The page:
410 F.2d 729
Eusebio M. MARTINEZ, father of Jacqueline M. Martinez, a
minor, deceased, Appellant,
Jose RODRIQUEZ and Antonio Rodriquez, d/b/a Ingram Court
United States Court of Appeals Fifth Circuit.
April 29, 1969.
Robert Orseck, Miami, Fla., for appellant.
Richard B. Adams, Jeanne Heyward, Miami, Fla., for appellees.
Before JOHN R. BROWN, Chief Judge, and COLEMAN and SIMPSON, Circuit judges.
JOHN R. BROWN, Chief Judge:
Once again we witness the effectiveness-- both substantive and administrative-- of Florida's remarkably helpful certification procedure1 by which the Florida Supreme Court determines for us the controlling question of Florida law. The question certified to the Florida Court2 was whether a father who sues under the Florida Statute 768.03 to recover damages for the death of his minor daughter is completely barred from recovery by the contributory negligence of the child's mother, even when the father neither knew nor should have known of the mother's negligent conduct in supervising the child. This question has now been answered in the affirmative, thus the District Court's judgment denying recovery must be affirmed.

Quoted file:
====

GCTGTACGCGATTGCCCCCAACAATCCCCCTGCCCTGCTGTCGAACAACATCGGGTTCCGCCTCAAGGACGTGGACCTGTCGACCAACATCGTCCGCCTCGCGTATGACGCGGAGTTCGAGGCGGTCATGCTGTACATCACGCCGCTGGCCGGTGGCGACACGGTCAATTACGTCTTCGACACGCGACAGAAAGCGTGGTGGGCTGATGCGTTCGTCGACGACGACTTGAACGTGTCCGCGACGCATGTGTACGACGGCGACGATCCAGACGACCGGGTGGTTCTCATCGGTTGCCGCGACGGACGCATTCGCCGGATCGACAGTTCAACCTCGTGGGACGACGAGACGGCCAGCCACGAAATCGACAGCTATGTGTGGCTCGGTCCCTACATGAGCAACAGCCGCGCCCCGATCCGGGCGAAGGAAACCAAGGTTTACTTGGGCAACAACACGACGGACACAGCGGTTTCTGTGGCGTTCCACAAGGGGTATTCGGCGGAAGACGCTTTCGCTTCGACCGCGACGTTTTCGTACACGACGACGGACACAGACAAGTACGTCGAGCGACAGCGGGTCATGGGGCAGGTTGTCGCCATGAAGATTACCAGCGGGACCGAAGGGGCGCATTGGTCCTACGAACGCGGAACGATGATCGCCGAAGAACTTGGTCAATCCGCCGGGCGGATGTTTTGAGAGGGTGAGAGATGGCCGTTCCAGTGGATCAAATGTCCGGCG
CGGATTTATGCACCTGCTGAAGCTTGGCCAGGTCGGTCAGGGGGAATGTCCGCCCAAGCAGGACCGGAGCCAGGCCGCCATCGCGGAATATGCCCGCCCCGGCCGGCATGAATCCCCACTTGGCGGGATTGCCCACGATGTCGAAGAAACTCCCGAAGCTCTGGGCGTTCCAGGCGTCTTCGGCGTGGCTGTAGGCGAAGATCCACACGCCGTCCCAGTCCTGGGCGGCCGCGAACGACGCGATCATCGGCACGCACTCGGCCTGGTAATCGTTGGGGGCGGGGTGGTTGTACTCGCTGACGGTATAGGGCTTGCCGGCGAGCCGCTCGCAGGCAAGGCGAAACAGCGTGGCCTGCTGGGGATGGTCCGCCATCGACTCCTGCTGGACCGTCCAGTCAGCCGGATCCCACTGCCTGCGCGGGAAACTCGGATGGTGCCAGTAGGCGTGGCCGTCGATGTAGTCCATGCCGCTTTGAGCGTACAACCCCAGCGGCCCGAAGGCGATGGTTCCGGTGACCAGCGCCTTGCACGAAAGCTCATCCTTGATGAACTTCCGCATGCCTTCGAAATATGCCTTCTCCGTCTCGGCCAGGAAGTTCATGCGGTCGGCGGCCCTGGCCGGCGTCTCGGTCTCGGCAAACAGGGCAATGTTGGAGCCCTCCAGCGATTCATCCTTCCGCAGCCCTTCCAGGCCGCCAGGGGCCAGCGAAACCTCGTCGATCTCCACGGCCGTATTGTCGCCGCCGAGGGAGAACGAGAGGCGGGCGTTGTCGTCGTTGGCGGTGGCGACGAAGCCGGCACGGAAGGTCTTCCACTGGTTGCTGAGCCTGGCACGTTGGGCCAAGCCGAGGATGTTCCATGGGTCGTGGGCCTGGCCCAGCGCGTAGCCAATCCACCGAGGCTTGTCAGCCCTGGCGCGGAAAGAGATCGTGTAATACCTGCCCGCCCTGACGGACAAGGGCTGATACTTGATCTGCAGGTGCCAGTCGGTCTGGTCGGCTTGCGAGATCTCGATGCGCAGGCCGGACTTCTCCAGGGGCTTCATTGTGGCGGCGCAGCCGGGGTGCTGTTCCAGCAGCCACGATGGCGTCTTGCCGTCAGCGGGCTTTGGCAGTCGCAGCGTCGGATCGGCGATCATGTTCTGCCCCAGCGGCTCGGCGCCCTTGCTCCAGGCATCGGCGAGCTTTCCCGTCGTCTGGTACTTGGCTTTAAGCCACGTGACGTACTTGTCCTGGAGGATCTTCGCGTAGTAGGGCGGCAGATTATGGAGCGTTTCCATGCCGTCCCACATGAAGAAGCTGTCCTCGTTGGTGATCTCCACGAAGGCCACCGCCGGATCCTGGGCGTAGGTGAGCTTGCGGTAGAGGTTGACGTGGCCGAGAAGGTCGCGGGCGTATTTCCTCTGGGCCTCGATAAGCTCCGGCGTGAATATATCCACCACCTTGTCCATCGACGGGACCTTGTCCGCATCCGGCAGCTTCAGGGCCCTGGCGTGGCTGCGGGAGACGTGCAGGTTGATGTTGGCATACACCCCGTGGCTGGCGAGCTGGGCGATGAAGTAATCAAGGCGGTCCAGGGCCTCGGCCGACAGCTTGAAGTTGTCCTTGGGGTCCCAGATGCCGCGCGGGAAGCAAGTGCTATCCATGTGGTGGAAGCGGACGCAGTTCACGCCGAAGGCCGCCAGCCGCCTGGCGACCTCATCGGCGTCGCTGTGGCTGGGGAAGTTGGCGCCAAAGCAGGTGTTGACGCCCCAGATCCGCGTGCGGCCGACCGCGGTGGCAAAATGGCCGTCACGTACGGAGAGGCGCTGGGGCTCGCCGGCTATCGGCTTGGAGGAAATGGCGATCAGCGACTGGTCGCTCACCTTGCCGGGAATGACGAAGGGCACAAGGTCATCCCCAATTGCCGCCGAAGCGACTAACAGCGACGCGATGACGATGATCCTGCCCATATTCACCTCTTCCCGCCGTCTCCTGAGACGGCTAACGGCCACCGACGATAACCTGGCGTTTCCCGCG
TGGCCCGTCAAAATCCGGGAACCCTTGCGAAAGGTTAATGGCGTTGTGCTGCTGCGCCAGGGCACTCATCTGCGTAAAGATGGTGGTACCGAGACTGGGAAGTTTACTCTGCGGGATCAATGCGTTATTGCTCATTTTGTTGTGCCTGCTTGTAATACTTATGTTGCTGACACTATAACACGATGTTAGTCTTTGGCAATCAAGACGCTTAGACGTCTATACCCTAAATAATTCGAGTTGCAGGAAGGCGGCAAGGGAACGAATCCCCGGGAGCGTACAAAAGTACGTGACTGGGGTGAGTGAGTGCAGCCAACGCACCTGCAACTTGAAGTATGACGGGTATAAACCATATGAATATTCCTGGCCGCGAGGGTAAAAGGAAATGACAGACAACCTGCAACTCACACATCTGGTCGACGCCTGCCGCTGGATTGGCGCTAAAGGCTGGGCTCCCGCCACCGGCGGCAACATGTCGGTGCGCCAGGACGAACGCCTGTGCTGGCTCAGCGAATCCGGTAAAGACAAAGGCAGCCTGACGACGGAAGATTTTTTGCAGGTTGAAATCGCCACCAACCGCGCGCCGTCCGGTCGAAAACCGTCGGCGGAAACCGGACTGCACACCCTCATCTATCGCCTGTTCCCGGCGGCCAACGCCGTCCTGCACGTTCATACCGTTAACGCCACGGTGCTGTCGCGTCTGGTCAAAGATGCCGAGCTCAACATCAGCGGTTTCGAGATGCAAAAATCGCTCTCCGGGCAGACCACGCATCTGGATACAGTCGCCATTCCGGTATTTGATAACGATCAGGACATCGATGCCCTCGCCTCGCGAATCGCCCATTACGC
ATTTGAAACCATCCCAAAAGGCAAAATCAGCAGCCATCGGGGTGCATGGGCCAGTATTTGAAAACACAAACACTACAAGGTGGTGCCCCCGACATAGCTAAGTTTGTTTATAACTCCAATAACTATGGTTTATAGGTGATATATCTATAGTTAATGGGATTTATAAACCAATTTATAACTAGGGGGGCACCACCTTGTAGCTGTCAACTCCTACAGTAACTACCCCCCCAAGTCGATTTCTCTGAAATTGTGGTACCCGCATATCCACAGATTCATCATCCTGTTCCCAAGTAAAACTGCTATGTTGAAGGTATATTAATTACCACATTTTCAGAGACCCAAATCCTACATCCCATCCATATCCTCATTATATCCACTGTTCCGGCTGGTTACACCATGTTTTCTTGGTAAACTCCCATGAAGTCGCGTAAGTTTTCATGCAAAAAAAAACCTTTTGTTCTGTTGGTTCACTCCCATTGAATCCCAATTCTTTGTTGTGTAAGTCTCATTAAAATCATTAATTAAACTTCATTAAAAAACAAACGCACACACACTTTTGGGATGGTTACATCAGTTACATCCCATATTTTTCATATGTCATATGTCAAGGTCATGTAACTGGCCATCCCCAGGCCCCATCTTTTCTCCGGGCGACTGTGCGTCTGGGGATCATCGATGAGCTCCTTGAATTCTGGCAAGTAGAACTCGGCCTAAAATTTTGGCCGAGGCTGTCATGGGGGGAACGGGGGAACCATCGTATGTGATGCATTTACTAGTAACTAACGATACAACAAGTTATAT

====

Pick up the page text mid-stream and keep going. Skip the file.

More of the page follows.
In response to our certification the Florida Supreme Court, as the final expositor on questions of Florida law, has given this Court a clear and authoritative answer to the determinative issue in this case.3 After analysis of both the Florida statutes and the cases thought relevant, the Florida Court has ruled that even though a spouse does not have actual knowledge or notice of the negligent conduct of the other spouse, the latter's negligence may be imputed to the former, and the non-negligent spouse may thus by barred by the defense of contributory negligence in a claim under Fla.Stat. 768.03, F.S.A.
Accordingly, our task in the instant case has been made simple, and at the same time this proves the dual prescient twin screw seeworthiness of Judges Dyer and Fulton, United States Lines Co. v. Williams, 5 Cir., 1966, 365 F.2d 332, 336, 1966 A.M.C. 2418, who predicted that Klepper4 was the law of the Medes and Persians which altereth not. Being Erie bound by the ruling of the Florida court, see Hopkins v. Lockheed Aircraft Corp., 5 Cir., 1968, 394 F.2d 656, we hold that recovery was properly denied on the basis of the jury's finding that the mother was contributorily negligent.
We would be remiss if we did not once again seize the opportunity to extol the virtues of the Florida certification procedure. For example, while this Court following the footsteps of the stalwarts below might have reached the same conclusion as that of the Florida Court with respect to the issue in this case, our decision would have had no assurance of predictable correctness. No matter how many Federal Judges, trial, appellate, three-Judge panel, or the full panoply of the court en banc, any decision would have been an Erie-guess. Now the guesswork has been eliminated, and we are quickly presented with a definitive explication of Florida Law.